Finna.fi is an extraordinary creation that gathers together search services and materials from libraries, museums and archives of Finland. Currently it covers close to 400 partner organisations, all providing materials for anyone to search and explore. Finna is also a widely used user interface template.
Finna.fi was officially launched in 2013. From the start, the priority was to integrate all existing online services: for instance, you can also renew loans and request material from different libraries in one place – Finna.fi. In general, the sharing of goals with partner organisations, as well as user-centred service design, have been key aims for Finna developers.
Finna has unified the field in a trailblazing manner. It has become a unique, cross-sectoral place for cooperation and development, holding up a grand national infrastructure for science and culture.
Public libraries have had a strong footing in Finna.fi services. The Chief of Development of Finna.fi, Erkki Tolonen, tells us more.
Strong cooperation from the start
Public libraries in Finland have discovered that, once again, it pays off to join forces and share experiences. Finna is a concrete example of achieving more – and saving money – when working together.
The remarkable representation of libraries in Finna.fi – and the overall success of Finna.fi – has long roots.
“One might say that, by international standards, Finnish libraries have an uncharacteristically strong cooperation, and there is a long tradition behind it. There was a solid foundation which to build upon,” Erkki Tolonen says.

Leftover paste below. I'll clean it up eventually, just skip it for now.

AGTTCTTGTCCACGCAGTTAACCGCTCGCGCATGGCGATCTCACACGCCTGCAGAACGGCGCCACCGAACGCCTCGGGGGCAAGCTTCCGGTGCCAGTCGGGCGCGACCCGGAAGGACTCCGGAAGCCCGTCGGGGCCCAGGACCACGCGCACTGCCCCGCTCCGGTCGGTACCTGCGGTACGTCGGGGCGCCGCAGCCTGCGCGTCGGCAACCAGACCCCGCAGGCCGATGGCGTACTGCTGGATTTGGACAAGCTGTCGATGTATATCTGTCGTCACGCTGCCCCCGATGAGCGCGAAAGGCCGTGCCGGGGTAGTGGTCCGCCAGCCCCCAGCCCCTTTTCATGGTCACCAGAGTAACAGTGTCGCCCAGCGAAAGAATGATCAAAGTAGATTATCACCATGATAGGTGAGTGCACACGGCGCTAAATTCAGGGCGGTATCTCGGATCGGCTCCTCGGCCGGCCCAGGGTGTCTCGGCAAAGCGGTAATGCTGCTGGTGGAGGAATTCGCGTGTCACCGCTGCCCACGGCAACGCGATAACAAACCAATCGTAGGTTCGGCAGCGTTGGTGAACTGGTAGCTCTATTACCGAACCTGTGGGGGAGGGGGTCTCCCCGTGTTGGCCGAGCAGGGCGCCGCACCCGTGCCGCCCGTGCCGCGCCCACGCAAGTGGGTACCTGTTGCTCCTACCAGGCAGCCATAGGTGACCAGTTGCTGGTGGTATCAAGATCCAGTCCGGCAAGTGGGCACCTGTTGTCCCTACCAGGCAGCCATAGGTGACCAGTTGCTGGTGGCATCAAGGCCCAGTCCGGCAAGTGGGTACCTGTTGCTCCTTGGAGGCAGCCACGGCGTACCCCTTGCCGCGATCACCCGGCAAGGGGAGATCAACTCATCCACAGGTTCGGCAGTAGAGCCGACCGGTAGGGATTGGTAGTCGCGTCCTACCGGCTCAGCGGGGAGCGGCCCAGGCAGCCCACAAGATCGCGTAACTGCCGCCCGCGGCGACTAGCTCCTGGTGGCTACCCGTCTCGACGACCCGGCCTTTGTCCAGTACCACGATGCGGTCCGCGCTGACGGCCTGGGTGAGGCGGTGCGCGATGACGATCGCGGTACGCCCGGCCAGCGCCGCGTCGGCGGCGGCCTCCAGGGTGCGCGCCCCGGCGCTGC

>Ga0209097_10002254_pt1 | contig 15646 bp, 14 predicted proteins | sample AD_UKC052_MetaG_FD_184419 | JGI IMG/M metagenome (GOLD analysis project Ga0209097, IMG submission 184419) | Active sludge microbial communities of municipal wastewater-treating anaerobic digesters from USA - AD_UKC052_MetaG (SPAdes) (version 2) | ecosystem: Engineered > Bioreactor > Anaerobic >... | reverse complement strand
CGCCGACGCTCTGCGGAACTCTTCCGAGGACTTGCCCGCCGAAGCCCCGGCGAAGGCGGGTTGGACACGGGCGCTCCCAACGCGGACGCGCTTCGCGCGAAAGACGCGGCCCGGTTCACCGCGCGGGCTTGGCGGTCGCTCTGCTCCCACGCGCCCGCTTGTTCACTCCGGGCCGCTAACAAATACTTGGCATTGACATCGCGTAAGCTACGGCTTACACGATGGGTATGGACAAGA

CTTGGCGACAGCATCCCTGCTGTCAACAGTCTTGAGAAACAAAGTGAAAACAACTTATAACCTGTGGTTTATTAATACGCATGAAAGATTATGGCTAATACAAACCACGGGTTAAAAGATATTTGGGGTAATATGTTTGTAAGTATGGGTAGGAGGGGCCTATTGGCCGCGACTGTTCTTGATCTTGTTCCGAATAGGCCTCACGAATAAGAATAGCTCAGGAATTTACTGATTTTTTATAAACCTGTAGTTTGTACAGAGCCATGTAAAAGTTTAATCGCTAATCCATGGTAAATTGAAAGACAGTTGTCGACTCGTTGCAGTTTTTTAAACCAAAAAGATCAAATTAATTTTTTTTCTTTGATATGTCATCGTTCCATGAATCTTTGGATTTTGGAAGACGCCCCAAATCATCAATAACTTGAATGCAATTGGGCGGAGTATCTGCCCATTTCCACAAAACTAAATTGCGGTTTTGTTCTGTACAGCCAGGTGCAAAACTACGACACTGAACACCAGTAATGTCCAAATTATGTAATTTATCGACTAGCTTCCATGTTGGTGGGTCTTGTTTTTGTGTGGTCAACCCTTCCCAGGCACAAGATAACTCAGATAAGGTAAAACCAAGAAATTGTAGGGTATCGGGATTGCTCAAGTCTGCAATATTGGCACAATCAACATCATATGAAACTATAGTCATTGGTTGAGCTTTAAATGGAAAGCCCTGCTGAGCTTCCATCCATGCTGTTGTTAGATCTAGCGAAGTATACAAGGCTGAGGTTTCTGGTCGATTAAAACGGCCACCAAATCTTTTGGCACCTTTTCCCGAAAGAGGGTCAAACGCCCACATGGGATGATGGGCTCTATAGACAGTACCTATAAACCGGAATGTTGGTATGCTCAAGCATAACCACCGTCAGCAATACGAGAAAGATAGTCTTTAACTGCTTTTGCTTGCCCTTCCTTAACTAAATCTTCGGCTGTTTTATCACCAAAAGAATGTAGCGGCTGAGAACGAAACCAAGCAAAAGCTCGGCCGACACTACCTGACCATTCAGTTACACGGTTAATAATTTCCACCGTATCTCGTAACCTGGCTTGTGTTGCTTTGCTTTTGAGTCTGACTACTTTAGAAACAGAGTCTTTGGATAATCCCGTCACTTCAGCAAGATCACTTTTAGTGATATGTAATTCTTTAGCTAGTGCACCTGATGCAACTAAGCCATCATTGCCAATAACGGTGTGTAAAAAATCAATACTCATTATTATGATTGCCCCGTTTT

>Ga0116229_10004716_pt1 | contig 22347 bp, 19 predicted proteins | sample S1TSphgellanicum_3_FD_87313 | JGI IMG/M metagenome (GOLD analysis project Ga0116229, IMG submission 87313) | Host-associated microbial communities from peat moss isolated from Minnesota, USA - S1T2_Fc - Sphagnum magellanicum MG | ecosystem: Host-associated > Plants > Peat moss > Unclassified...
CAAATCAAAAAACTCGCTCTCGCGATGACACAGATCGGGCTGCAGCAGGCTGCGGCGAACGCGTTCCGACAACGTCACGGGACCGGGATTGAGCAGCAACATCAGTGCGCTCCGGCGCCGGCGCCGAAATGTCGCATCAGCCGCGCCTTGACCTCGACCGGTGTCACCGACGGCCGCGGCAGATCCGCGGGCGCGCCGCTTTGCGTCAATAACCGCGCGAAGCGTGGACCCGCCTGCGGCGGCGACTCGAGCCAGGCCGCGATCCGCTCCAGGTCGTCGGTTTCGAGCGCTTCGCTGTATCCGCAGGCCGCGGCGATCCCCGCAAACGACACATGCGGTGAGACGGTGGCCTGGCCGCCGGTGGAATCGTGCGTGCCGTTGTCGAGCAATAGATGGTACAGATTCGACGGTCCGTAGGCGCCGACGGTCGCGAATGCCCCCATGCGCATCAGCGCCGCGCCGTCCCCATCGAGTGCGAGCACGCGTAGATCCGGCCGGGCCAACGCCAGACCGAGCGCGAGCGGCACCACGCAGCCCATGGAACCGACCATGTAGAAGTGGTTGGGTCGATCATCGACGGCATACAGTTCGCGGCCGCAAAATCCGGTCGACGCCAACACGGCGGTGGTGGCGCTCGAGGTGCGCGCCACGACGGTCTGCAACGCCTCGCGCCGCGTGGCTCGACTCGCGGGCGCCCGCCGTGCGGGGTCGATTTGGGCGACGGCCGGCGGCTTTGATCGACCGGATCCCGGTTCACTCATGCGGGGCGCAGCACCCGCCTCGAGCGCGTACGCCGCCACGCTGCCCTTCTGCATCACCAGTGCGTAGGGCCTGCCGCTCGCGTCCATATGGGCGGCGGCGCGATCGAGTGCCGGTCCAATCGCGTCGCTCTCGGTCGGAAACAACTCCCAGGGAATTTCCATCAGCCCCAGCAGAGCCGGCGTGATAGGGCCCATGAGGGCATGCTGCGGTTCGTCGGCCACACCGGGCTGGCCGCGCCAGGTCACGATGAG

The expectations were there, too, as the library professionals had been striving to combine the digital and physical collections in a more advanced, seamless interface. The dream of a “one-stop-shop” for library users was – and still is – there.
“When compared to museums and archives at that time, libraries had more online customer services in place. As we were developing Finna.fi, as a part of the National Digital Library project starting in 2008, we actually did not have much choice: we needed to test integration and other things with the existing e-services and APIs – and libraries had more ongoing."
For instance, the national Library directory, which brings together the schedules and locations of all Finnish libraries, was there before Finna, and now when they’ve integrated, there are much more possibilities for both users and use of Finna.
“Moreover, Finna.fi also offers new possibilities for public libraries: when a vast amount of library collections – whether from public, school, specialized etc. - join with the materials of museums, archives and universities in one place, they can be jointly used. This brings benefits to website development, too, as the understanding of users is much wider. For example, the Eepos library of the Ostrobothnia province has benefited from the development of museum imagery retrieval, so that the local Porstua image collection can be searched and presented via Eepos’ own online library”, adds Tolonen.
Finna is also a widely used interface
Another pioneering factor is that, in addition to the national interface Finna.fi which aims at simultaneous discovery and delivery, Finna also offers a free web platform for client organizations. Any affiliate organization can build its website on a Finna interface. The visuals and other details can be tailored to the tastes of the client.
“This feature, I think, has more or less exploded the popularity and coverage of Finna – we currently have around 400 organizations onboard in total. Furthermore, around 2/3 of public library websites in the country are using a Finna online library interface. We also offer technical support and regular tutorials for library staff, in order to aid smoother deployment.